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Spoken at the opening of Drury-LANE THEATRE,

Saturday, October 1oth, 1812.

In one dread night our city saw, and sighed,
Bowed to the dust, the Drama's tower of pride ;
In one short hour beheld the blazing fane,
Apollo sink, and Shakspeare cease to reign.

Ye who beheld, (oh ! sight admired and mourned, Whose radiance mocked the ruin it adorned!) Through clouds of fire, the massy fragments riven, Like Israel's pillar, chase the night from heaven ; Saw the long column of revolving flames Shake its red shadow o'er the startled Thames, While thousands, thronged around the burning dome, Shrank back appalled, and trembled for their home, As glared the volumed blaze, and ghastly shone The skies, with lightnings awful as their own, Till blackening ashes and the lonely wall Usurped the Muse's realm, and marked her fall; Say-shall this new, nor less aspiring pile, Reared where once rose the mightiest in our isle, Know the same favour which the former knew, A shrine for Shakspeare-worthy him and you ?

Yesmit shall be the magic of that name Defies the scythe of Time, the torch of flame ;

On the same spot still consecrates the scene,
And bids the Drama be where she hath been:
This fabric's birth attests the potent spell
Indulge our honest pride, and say, How well!

As soars this fane to emulate the last, Oh! might we draw our omens from the past, Some hour propitious to our prayers may boast Names such as hallow still the dome we lost. On Drury first your Siddons' thrilling art O’erwhelmed the gentlest, stormed the sternest heart. On Drury, Garrick's latest laurels grew ; Here your last tears retiring Roscius drew, Sighed his last thanks, and wept his last adieu : But still for living wit the wreaths may bloom That only waste their odours o'er the tomb.. Such Drury claimed and claims-nor you refuse One tribute to revive his slumbering muse ; With garlands deck your own Menander's head ! Nor hoard your honours idly for the dead !

Dear are the days which made our annals bright, Ere Garrick fled, or Brinsley ceased to write. Heirs to their labours, like all high-born heirs, Vain of our ancestry as they of theirs ; While thus Remembrance borrows Banquo's glass To claim the sceptred shadows as they pass, And we the mirror hold, where imaged shine Immortal names, emblazoned on our line, Pause-ere their feebler offspring you condemn, Reflect how hard the task to rival them!

Friends of the stage! to whom both Players and Plays Must sue alike for pardon, or for praise,

Whose judging voice and eye alone direct
The boundless power to cherish or reject;
If e'er frivolity has led to fame,
And made us blush that you forbore to blame;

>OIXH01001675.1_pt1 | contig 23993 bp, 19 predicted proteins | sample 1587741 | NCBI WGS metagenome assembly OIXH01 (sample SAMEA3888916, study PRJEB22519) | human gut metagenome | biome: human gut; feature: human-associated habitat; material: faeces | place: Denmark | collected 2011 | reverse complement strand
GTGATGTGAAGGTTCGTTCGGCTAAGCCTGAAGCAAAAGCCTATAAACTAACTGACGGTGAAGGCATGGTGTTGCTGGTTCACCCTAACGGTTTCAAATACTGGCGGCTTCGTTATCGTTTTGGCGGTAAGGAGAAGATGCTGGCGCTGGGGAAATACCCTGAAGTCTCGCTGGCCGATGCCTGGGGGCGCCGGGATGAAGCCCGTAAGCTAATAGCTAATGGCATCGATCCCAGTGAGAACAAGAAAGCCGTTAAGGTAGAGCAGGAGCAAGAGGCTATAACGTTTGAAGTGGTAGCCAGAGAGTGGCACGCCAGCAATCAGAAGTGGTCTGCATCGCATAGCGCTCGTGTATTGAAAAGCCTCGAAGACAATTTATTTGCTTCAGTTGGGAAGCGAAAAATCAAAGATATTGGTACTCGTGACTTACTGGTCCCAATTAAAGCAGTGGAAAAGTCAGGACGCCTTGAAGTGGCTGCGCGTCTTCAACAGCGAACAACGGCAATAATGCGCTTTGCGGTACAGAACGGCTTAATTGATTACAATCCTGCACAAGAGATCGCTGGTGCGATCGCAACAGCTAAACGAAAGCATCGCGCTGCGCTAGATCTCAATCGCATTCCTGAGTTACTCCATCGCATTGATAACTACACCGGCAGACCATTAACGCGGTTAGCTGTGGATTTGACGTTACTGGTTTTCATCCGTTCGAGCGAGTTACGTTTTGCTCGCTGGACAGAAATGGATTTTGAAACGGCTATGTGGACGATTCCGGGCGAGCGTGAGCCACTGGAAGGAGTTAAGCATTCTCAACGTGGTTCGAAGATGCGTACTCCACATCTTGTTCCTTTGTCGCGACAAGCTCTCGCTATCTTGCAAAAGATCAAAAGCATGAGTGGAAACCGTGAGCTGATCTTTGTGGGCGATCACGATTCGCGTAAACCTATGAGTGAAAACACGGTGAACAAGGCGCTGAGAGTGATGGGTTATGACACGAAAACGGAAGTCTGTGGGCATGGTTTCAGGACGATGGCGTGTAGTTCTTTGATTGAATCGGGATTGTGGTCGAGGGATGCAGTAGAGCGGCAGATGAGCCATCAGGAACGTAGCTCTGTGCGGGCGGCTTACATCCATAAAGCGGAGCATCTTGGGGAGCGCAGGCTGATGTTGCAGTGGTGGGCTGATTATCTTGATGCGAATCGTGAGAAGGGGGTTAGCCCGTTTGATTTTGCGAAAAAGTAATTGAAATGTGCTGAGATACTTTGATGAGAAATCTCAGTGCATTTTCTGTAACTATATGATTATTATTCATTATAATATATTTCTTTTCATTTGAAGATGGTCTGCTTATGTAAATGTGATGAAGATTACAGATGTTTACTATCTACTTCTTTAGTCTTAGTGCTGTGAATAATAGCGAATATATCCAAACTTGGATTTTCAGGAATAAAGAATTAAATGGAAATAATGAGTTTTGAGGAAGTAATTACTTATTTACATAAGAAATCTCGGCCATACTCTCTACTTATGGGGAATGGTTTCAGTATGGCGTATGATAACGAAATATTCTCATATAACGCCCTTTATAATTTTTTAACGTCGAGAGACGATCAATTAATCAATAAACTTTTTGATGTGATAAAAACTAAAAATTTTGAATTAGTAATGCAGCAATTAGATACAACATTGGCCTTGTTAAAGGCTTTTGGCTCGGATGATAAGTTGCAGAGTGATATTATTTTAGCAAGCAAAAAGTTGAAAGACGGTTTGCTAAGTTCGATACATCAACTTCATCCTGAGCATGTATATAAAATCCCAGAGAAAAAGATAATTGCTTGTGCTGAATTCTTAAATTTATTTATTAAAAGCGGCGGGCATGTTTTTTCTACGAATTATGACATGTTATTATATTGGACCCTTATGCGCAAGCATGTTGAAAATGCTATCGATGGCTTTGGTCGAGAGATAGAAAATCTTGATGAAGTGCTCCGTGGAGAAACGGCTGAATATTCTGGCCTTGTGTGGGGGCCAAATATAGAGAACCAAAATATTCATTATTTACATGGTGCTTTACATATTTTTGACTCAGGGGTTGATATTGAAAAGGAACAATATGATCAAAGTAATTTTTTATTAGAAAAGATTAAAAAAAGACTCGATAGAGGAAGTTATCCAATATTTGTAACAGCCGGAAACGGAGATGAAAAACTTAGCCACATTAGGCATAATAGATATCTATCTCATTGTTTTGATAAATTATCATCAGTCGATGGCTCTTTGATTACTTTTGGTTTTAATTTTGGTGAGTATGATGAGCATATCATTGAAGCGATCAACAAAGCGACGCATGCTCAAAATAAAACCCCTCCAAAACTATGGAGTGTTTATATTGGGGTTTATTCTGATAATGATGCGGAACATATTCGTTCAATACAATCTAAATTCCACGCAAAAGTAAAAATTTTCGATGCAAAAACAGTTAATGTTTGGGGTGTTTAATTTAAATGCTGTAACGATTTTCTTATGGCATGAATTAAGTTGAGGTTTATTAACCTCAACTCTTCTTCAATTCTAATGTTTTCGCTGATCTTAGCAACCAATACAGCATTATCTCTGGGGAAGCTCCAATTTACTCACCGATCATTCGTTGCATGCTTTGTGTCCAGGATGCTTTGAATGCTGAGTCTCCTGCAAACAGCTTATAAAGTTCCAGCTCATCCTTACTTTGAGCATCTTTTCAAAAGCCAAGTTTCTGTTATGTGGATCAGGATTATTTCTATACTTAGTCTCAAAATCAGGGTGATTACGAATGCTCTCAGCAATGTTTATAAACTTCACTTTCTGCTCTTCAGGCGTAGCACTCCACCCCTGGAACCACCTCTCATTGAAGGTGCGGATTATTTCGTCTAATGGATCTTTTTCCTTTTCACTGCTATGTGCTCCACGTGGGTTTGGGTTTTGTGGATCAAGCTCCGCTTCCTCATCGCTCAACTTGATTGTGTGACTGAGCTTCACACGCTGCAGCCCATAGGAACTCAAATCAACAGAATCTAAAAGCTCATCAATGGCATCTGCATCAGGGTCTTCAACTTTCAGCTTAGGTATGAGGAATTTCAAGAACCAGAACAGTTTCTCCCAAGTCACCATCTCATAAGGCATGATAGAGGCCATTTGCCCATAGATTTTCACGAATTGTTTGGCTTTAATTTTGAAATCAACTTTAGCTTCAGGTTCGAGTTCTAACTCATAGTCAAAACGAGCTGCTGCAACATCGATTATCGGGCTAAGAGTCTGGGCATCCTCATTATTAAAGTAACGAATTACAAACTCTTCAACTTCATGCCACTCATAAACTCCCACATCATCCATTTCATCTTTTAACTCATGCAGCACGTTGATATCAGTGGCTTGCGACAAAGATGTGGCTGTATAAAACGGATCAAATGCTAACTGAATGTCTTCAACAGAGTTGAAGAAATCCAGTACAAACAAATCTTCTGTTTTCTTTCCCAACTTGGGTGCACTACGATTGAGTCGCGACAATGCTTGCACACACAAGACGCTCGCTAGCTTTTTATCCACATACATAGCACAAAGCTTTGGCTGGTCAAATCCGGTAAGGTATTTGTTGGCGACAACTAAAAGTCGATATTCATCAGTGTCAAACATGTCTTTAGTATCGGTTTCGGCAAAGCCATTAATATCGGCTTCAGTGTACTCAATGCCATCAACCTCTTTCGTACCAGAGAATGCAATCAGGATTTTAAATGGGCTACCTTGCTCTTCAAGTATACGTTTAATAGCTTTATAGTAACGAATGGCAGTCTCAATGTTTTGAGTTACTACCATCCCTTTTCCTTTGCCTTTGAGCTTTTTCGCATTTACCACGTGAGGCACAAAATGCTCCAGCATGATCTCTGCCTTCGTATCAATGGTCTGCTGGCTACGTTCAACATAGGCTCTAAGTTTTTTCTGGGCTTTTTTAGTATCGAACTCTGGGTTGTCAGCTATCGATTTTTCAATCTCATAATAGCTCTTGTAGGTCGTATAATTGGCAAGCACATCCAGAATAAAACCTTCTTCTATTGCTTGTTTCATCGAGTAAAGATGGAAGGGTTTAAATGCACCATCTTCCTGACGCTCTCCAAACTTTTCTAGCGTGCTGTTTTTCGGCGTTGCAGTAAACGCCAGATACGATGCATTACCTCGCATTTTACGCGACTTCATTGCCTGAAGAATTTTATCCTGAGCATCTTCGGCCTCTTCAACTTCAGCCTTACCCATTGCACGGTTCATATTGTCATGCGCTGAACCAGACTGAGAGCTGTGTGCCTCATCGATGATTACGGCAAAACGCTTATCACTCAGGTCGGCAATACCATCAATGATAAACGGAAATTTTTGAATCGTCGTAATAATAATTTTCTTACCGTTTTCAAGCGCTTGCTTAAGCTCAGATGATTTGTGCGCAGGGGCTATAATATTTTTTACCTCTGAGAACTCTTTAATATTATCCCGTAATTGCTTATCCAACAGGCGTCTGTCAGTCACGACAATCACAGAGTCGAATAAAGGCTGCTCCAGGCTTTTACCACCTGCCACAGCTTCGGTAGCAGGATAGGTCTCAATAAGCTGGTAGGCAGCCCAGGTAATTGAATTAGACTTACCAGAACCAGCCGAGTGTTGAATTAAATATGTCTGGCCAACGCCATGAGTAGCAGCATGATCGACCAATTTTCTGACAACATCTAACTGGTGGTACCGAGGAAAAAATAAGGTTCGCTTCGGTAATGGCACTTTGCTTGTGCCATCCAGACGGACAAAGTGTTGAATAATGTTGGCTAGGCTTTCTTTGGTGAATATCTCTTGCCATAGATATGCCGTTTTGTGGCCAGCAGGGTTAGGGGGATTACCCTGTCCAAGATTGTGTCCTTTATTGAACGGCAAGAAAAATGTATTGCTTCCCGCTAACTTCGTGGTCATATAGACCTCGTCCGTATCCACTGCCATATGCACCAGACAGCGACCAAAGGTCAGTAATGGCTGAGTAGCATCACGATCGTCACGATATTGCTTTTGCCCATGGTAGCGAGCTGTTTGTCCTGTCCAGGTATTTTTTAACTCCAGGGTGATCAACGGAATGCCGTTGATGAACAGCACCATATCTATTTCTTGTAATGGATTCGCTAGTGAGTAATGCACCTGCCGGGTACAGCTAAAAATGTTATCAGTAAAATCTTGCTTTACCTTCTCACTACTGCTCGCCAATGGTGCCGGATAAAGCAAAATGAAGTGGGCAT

If e'er the sinking stage could condescend
To sooth the sickly taste it dare not mend,
All past reproach may present scenes refute,
And censure, wisely loud, be justly mute!
Oh! since your fiat stamps the Drama's laws,
Forbear to mock us with misplaced applause ;
So pride shall doubly nerve the actor's powers,
And reason's voice be echoed back by ours !

This greeting o'er, the ancient rule obeyed, The Drama's homage by her herald paid, Receive our welcome too, whose every tone Springs from our hearts, and fain would win your own. The curtain rises—may our stage unfold Scenes not unworthy Drury's days of old ! Briton's our judges, Nature for our guide, Still may we please-long, long may you preside!

Written after swimming from Sestos to ABYDOS,


If, in the month of dark December,

Leander, who was nightly wont (What maid will not the tale remember?)

To cross thy stream, broad Hellespont !

· If, when the wintry tempest roared,

He sped to Hero, nothing loth, And thus of old thy current poured,

Fair Venus ! how I pity both !

For me, degenerate modern wretch,

Though in the genial month of May, My dripping limbs I faintly stretch, . And think I've done a feat to-day.

But since he crossed the rapid tide,

According to the doubtful story,
To woo,-and-Lord knows what beside,

And swam for Love, as I for Glory ;

'Twere hard to say who fared the best :

Sad mortals ! thus the Gods still plague you! . He lost his labour, I my jest :

For he was drowned, and I've the ague.



Thine eye's blae tenderness, thy long fair hair,

And the wan lustre of thy features-caught

From contemplation-where serenely wrought, Seeins Sorrow's softness charmed from its despair Have thrown such speaking sadness in thine air,

That-but I know thy blessed bosom fraught

With mines of unalloyed and stainless thoughtI should have deemed thee doomed to earthly care. With such an aspect, by his colours blent,

When from his beauty-breathing pencil born, (Except that thou hast nothing to repent)

The Magdalen of Guido saw the morn--
Such seem'st thou—but how much more excellent !

With nought Remorse can claim-nor Virtue scorn.


Thy cheek is pale with thought, but not from woe,

And yet so lovely, that if Mirth could flush

Its rose of whiteness with the brightest blush,
My heart would wish away that ruder glow:
And dazzle not thy deep-blue eyes—but, oh!

While gazing on them sterner eyes will gush,

And into mine my mother's weakness rush, Soft as the last drops round heaven's airy bow.

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